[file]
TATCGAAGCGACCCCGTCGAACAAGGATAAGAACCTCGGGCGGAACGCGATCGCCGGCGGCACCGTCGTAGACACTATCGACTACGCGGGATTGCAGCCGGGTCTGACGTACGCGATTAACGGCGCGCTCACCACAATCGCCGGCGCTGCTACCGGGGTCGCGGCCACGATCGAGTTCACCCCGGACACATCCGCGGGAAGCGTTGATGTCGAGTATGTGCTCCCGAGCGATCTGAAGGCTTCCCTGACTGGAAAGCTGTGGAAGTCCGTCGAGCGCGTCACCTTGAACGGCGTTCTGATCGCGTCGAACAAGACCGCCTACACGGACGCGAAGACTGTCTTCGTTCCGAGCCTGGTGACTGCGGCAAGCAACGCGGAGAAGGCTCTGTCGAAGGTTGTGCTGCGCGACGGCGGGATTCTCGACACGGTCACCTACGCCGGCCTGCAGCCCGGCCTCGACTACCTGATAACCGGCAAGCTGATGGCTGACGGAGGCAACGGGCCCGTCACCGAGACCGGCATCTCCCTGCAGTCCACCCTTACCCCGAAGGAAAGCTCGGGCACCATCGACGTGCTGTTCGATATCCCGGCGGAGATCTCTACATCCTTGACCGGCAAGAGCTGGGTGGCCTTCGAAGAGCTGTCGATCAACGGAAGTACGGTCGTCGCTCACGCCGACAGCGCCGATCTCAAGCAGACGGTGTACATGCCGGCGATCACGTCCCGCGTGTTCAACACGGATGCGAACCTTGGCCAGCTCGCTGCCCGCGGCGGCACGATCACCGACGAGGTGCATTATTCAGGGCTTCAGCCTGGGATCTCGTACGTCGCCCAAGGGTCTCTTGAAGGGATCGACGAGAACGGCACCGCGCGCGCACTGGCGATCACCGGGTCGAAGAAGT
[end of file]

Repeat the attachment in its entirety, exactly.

TATCGAAGCGACCCCGTCGAACAAGGATAAGAACCTCGGGCGGAACGCGATCGCCGGCGGCACCGTCGTAGACACTATCGACTACGCGGGATTGCAGCCGGGTCTGACGTACGCGATTAACGGCGCGCTCACCACAATCGCCGGCGCTGCTACCGGGGTCGCGGCCACGATCGAGTTCACCCCGGACACATCCGCGGGAAGCGTTGATGTCGAGTATGTGCTCCCGAGCGATCTGAAGGCTTCCCTGACTGGAAAGCTGTGGAAGTCCGTCGAGCGCGTCACCTTGAACGGCGTTCTGATCGCGTCGAACAAGACCGCCTACACGGACGCGAAGACTGTCTTCGTTCCGAGCCTGGTGACTGCGGCAAGCAACGCGGAGAAGGCTCTGTCGAAGGTTGTGCTGCGCGACGGCGGGATTCTCGACACGGTCACCTACGCCGGCCTGCAGCCCGGCCTCGACTACCTGATAACCGGCAAGCTGATGGCTGACGGAGGCAACGGGCCCGTCACCGAGACCGGCATCTCCCTGCAGTCCACCCTTACCCCGAAGGAAAGCTCGGGCACCATCGACGTGCTGTTCGATATCCCGGCGGAGATCTCTACATCCTTGACCGGCAAGAGCTGGGTGGCCTTCGAAGAGCTGTCGATCAACGGAAGTACGGTCGTCGCTCACGCCGACAGCGCCGATCTCAAGCAGACGGTGTACATGCCGGCGATCACGTCCCGCGTGTTCAACACGGATGCGAACCTTGGCCAGCTCGCTGCCCGCGGCGGCACGATCACCGACGAGGTGCATTATTCAGGGCTTCAGCCTGGGATCTCGTACGTCGCCCAAGGGTCTCTTGAAGGGATCGACGAGAACGGCACCGCGCGCGCACTGGCGATCACCGGGTCGAAGAAGT